Dr KC ends hunger strike after marathon talks
Kathmandu, July 26
Dr Govinda KC ended his 27-day hunger strike tonight after the government agreed to address all his demands, including revising the National Medical Education Bill, which has been registered in the Parliament.
Dr KC, who has been calling for reforms in medical education for six years, broke his fast-unto-death by consuming juice given to him by Subas Chandra Nembang, senior leader of ruling Nepal Communist Party (NCP), and educationist Kedar Bhakta Mathema. This was the 15th time the doctor had staged the hunger strike since July 2012.
Dr KC did not make any comment after ending his hunger strike as he was not in a condition to do so. He has since been transferred to the intensive care unit of Tribhuvan University Teaching Hospital due to his deteriorating health.
“The Parliament will now take up Dr KC’s issue and take it to a logical conclusion,” said Nembang.
Dr KC had agreed to end his fast-unto-death after over 24 hours of tortuous negotiations between his representatives and the government. The negotiations stretched for hours and even became tense after the government asked Dr KC to soften his stance on putting a 10-year moratorium on opening new medical colleges in Kathmandu valley, while Dr KC vehemently rejected the proposal.
The government finally bowed to his demand and signed a nine-point agreement at around 9:30 pm at the prime minister’s residence. Details of the agreement were not immediately disclosed.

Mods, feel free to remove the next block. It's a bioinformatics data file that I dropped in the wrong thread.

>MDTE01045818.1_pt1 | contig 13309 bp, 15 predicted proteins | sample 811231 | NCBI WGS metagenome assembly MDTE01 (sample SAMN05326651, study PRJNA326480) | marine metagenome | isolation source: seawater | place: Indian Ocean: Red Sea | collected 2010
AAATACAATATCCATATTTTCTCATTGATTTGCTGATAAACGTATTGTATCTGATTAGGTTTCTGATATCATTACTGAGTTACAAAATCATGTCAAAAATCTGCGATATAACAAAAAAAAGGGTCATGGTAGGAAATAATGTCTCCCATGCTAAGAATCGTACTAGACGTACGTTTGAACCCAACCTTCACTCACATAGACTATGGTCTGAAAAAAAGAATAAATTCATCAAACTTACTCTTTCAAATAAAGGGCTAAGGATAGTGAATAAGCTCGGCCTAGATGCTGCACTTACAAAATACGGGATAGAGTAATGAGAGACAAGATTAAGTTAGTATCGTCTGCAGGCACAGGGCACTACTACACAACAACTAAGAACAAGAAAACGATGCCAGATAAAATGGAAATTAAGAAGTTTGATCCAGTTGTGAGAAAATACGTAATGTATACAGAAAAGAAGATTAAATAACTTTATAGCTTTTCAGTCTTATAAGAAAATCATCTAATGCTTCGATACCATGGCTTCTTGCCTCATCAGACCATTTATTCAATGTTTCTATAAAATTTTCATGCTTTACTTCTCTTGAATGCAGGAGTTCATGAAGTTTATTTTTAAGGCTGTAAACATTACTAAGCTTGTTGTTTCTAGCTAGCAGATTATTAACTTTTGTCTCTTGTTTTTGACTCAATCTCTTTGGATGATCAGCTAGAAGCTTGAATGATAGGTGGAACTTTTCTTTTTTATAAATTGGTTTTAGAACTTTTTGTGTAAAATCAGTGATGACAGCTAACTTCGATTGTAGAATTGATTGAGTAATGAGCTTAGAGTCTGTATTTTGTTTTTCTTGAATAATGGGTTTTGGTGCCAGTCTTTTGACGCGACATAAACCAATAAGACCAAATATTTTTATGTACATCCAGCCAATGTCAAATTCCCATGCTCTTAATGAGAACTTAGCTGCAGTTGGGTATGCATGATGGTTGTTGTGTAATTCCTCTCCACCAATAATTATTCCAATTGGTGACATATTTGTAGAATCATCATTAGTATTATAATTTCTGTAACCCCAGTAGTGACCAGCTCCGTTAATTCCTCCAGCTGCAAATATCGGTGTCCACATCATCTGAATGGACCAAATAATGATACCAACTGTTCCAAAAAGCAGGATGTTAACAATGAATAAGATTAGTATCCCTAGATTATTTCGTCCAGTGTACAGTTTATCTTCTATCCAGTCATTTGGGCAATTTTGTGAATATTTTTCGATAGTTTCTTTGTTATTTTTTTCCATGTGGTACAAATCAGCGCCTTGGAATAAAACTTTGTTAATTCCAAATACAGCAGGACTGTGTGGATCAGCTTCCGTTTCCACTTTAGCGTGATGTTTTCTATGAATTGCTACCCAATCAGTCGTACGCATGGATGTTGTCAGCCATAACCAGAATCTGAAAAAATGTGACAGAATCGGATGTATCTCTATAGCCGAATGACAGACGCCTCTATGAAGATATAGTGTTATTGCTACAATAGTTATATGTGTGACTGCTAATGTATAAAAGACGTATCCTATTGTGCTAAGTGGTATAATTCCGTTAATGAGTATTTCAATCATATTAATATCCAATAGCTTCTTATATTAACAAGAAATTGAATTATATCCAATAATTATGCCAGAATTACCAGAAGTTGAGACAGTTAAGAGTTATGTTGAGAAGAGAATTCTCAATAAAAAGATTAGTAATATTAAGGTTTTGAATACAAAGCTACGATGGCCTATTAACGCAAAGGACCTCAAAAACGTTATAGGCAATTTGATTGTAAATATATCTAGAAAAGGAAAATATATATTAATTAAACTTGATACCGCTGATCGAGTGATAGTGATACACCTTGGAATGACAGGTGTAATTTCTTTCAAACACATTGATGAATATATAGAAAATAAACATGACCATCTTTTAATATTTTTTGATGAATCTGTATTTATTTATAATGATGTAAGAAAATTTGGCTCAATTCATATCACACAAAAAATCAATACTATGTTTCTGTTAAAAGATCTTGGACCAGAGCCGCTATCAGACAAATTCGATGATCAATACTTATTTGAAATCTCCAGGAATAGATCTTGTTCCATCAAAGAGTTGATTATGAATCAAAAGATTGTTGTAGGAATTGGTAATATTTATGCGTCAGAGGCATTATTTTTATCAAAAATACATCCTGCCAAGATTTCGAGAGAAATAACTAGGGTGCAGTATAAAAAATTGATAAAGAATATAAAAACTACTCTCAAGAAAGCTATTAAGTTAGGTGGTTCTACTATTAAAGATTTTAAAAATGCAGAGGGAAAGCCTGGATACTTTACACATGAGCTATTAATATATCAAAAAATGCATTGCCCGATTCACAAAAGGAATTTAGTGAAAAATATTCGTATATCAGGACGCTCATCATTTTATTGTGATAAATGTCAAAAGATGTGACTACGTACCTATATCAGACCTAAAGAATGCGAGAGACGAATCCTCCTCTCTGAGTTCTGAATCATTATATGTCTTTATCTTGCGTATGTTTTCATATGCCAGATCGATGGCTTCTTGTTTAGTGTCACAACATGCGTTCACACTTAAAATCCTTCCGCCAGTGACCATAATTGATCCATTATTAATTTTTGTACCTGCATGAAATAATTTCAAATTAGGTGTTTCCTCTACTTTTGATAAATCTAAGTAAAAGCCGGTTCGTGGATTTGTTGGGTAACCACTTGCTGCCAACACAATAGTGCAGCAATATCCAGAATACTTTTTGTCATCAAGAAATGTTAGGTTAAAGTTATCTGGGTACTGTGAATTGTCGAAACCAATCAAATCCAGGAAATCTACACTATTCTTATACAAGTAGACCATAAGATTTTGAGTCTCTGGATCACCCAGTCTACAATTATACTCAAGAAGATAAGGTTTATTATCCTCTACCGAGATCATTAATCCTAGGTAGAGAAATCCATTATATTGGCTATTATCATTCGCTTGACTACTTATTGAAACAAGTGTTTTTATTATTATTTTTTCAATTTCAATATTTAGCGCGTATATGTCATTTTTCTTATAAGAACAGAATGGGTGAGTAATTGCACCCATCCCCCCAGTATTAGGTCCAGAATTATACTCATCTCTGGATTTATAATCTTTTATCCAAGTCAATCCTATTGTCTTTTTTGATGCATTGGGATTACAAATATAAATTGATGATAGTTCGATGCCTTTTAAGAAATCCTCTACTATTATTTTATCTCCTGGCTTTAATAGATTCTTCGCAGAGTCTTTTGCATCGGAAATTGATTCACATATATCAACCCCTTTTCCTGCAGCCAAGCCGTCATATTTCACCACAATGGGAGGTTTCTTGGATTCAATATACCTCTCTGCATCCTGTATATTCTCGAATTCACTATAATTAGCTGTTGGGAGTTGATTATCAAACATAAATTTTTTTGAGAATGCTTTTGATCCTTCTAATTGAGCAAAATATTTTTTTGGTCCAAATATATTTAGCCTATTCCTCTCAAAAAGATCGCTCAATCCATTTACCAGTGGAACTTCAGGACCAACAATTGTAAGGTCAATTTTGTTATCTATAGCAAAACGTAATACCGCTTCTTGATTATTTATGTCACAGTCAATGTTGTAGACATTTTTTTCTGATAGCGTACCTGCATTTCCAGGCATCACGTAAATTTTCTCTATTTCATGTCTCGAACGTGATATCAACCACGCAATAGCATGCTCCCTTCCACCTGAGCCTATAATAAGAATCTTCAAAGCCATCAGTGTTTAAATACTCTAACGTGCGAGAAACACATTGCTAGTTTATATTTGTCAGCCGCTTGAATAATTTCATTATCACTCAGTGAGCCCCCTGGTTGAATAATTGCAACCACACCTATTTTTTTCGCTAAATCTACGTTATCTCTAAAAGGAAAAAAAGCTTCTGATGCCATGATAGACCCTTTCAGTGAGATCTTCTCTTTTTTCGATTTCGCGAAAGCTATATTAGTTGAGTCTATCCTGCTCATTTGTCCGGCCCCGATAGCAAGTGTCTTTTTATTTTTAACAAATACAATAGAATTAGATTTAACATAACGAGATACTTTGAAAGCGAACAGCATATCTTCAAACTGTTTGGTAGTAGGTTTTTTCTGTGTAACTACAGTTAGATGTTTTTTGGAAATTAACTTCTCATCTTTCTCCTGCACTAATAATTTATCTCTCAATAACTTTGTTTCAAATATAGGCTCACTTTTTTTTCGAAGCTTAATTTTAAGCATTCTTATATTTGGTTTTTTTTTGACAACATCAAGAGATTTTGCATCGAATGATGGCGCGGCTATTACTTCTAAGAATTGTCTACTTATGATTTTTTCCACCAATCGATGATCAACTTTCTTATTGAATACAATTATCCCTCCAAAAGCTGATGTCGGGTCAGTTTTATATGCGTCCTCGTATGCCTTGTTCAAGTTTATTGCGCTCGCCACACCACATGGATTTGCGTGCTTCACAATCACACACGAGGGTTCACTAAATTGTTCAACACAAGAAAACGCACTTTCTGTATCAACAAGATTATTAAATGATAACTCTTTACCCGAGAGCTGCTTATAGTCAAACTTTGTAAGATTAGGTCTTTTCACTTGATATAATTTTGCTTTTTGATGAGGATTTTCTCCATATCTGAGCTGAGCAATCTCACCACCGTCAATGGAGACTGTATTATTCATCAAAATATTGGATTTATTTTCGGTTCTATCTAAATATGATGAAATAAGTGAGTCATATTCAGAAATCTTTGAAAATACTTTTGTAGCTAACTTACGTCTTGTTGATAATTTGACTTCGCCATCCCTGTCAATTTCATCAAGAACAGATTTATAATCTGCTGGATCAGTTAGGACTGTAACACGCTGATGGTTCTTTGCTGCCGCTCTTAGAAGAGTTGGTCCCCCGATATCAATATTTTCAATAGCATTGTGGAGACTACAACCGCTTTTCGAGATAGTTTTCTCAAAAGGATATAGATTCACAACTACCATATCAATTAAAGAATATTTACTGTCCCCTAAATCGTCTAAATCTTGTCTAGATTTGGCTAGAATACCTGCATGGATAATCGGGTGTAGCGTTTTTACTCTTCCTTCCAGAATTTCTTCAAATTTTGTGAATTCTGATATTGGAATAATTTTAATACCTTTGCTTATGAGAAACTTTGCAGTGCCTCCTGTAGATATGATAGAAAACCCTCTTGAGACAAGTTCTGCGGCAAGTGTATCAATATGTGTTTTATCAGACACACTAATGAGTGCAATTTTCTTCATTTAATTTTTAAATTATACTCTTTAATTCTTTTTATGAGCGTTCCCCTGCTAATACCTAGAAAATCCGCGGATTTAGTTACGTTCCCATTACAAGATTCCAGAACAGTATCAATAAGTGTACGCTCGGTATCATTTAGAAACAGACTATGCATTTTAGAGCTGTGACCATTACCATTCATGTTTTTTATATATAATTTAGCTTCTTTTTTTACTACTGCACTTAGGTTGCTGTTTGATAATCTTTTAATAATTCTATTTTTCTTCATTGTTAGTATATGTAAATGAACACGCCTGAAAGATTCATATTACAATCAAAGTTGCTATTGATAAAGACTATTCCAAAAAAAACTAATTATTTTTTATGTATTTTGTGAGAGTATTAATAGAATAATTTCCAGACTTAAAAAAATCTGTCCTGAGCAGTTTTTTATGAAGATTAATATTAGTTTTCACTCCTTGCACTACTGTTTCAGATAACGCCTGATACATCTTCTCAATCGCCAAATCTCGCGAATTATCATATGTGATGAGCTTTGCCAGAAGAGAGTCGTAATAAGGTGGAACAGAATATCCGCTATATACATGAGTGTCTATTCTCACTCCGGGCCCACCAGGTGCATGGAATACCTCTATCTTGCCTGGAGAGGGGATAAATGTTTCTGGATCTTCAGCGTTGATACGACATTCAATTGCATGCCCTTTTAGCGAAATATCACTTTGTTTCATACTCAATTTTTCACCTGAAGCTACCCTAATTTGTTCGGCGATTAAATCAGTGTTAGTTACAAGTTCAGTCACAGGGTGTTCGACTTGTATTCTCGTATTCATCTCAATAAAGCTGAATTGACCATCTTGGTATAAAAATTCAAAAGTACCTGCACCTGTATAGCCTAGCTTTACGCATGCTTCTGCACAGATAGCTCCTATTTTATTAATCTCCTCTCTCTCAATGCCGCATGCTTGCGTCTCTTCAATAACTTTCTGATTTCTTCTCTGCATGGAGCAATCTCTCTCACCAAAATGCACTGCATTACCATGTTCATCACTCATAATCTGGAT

“It has addressed all the demands raised by Dr KC,” said Abhishek Raj Singh, coordinator of Dr KC’s talks team, thanking Prime Minister KP Sharma Oli for playing an effective role during negotiations.
Dr KC had demanded that the name of Mathema-led commission be mentioned in the preamble of the National Medical Education Bill, the definition of medical education encompass nursing and other technical subjects, apart from MBBS and MD, and the government itself be allowed to open as many medical colleges in the country. He had also demanded that a moratorium of 10 years be put on opening new medical colleges in Kathmandu valley, each university be allowed to provide affiliation to a maximum of five medical colleges, and new medical colleges be allowed to start operation only after operating a hospital for a period of three years.
Most of the demands put forth by Dr KC were part of the National Medical Education Ordinance introduced by the government led by Sher Bahadur Deuba. These provisions, however, were missing from the new National Medical Education Bill, which was drafted upon expiry of the validity of the ordinance.
Dr KC had started his hunger strike demanding that the government withdraw the bill from the Parliament and incorporate provisions of the ordinance in the bill.
But yesterday, representatives of Dr KC softened their stance and said the government could table the bill in Parliament and make amendments to it before getting it endorsed by lawmakers.
This overture made by Dr KC’s team was, however, overlooked by the government yesterday, prompting Dr KC’s representatives to walk out of talks.
But since then the government had intensified meetings with representatives of Dr KC and even agreed to suspend the process of opening new medical colleges in the valley for a period of 10 years.
This decision on 10-year moratorium will prevent the proposed Manmohan Memorial Medial College and Teaching Hospital, which is owned by ruling NCP (NCP) leaders, from coming into operation. But sources said the government is planning to buy out that property and operate it as a state-owned teaching hospital.
Govt bows finally
- Govt agrees to meet all the demands put forth by Dr Govinda KC
- National Medical Education Bill to be revised
- Dr KC broke his fast-unto-death by consuming juice given to him by Subas Chandra Nembang
- The decision on 10-year moratorium on opening medical colleges in Kathmandu will prevent proposed Manmohan Memorial Medial College and Teaching Hospital, which is owned by ruling NCP (NCP) leaders, from coming into operation.